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What is the Coal Vein ?

by Mentat
Tags: coal vein
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Mentat
#1
Dec23-03, 11:27 AM
P: 3,715
I've just heard this term, and am almost completely ignorant as to its meaning. What is the defintion of the "coal vein"? Where is it found?

Any information (or a link) about the "coal vein" is appreciated.
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Njorl
#2
Dec23-03, 12:23 PM
Sci Advisor
P: 875
I've heard the term "vein" relating to minerals before. I believe it is due to fissures forming in old hard rock, and mineral rich sedimentation filling the cracks. I have no backing for this, it is just the way I always imagined it.

Njorl
Njorl
#3
Dec23-03, 12:27 PM
Sci Advisor
P: 875
Here is a database of Pennsylvania Coal Veins:

http://www.dep.state.pa.us/dms_apps/anthracite3.asp

There also seems to be a town in North Dakota, Burning Coal Vein.

Njorl

Mentat
#4
Dec30-03, 11:25 AM
P: 3,715
What is the Coal Vein ?

Any more information?
Monique
#5
Dec31-03, 07:50 AM
Emeritus
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PF Gold
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P: 4,642
http://www.geocities.com/aleph135/morwell18.html
For over a century and a half a controversy has raged in regard to that all important mineral, coal. On the one hand it has been maintained that its raw materials are the result of transport by water and that consequently coal is essentially of the nature of an aqueous organic sediment. On the other hand, the opinion has been held that coal is in the main the result of vegetable accumulations similar to those in actual circum-polar peat bogs consisting of the subaerial deposits, representing the successive generations of fallen peat plants. The first view of the origin of coal is usually called the allochthonous or transport theory. The second is known as the autochthonous or in-situ hypothesis. European geologists have in the main in recent years held to the latter view and their American colleagues have for the most part followed them in this opinion. It is important to emphasize however that the earlier and even the current views in regard to the origin of coal are for the most part arrived at in complete ignorance of its organization. Except in very recent years figures revealing the organization of coal are conspicuously absent in geological works, even in those which particularly deal with coal. It is apparently not without significance that the French who above all others gave early attention to the actual organization of coal, are supporters of the transport or aquatic hypothesis of the origin of coal. Although new methods and improved old methods now give us real insight into the organization of coal, there is yet unfortunately in general little observable rational improvement in geological theories regarding the formation of coal deposits.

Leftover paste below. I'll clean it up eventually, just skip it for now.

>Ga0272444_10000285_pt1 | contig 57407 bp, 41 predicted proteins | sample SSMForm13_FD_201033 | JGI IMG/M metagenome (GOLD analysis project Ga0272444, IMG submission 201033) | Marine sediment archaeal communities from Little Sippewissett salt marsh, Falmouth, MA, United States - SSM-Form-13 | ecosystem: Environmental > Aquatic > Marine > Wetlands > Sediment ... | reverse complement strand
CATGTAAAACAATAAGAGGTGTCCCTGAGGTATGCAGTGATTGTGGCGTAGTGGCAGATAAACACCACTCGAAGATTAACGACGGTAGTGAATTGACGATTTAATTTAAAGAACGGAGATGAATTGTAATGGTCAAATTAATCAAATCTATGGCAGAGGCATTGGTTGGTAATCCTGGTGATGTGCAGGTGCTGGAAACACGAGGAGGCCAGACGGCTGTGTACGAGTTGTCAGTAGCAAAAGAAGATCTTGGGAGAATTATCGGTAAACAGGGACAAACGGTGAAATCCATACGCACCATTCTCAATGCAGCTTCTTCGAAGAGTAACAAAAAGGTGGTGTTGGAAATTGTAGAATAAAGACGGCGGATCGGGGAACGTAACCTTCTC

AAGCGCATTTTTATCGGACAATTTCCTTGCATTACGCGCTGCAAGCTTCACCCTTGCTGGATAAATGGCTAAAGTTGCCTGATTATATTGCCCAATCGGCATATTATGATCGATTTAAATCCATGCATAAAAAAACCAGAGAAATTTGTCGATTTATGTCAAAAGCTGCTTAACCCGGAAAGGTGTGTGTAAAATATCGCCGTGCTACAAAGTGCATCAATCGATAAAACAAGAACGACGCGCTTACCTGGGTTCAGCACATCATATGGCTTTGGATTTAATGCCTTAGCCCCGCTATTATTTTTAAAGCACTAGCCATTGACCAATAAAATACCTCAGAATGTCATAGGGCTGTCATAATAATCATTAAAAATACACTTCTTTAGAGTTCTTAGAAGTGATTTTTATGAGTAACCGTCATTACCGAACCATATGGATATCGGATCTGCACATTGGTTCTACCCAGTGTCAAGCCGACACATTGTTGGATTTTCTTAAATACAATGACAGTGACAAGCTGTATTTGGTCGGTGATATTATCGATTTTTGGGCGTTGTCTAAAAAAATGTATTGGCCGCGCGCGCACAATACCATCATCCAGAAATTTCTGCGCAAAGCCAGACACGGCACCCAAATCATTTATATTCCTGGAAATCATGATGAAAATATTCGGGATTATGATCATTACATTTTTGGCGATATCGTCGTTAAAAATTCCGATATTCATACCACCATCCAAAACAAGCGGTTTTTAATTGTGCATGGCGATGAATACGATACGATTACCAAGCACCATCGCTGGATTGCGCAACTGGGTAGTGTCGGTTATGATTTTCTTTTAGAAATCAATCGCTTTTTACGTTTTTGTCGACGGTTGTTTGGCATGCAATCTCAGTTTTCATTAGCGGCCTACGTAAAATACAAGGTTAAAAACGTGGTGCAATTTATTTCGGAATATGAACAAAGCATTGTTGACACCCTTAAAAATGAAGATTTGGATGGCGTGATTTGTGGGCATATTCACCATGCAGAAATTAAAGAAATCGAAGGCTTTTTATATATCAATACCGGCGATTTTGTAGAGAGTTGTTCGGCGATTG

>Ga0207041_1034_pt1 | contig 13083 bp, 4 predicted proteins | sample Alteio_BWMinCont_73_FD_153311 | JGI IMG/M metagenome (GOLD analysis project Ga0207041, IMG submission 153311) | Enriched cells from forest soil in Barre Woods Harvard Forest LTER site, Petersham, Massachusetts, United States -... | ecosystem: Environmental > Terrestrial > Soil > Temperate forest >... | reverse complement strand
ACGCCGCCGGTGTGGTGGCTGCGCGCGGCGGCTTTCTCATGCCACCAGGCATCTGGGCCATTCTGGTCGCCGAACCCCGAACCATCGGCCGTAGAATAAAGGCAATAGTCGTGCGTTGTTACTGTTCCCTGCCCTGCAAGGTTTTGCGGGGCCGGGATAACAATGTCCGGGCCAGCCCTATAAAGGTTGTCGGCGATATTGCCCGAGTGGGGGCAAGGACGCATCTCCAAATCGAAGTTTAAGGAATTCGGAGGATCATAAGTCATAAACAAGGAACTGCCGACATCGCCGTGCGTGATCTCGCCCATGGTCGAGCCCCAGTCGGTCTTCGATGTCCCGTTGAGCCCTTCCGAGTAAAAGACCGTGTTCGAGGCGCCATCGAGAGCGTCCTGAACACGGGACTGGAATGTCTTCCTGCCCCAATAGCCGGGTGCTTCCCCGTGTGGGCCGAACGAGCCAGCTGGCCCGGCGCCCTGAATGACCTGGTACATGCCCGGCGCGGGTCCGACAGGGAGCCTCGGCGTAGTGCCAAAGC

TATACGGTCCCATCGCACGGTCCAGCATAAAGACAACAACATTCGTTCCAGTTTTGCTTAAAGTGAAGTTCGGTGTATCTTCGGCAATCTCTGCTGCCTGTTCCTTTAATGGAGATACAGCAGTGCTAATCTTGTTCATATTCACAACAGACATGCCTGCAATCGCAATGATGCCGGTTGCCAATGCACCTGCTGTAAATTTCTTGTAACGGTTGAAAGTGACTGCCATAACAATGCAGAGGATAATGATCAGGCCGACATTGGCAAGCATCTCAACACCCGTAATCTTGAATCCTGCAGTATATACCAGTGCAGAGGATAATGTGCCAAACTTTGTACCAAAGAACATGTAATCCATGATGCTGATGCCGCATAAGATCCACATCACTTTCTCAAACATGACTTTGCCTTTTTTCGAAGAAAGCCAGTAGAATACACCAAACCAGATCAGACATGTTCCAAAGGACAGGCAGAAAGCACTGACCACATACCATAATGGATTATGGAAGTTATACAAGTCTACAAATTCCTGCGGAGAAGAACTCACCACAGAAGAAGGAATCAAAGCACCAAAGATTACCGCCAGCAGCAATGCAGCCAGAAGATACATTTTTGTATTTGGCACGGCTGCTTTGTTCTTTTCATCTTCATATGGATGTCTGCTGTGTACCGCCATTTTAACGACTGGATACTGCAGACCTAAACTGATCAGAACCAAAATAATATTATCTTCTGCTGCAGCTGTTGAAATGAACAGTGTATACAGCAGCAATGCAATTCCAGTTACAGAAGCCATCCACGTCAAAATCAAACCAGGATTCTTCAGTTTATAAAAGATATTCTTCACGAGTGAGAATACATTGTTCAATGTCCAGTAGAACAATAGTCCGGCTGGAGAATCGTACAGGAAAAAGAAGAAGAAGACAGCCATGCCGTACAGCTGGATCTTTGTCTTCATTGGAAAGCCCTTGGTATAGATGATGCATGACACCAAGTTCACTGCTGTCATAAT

You can find the location of coal veins here: http://www.dep.state.pa.us/dms_apps/....asp?vein=Zero


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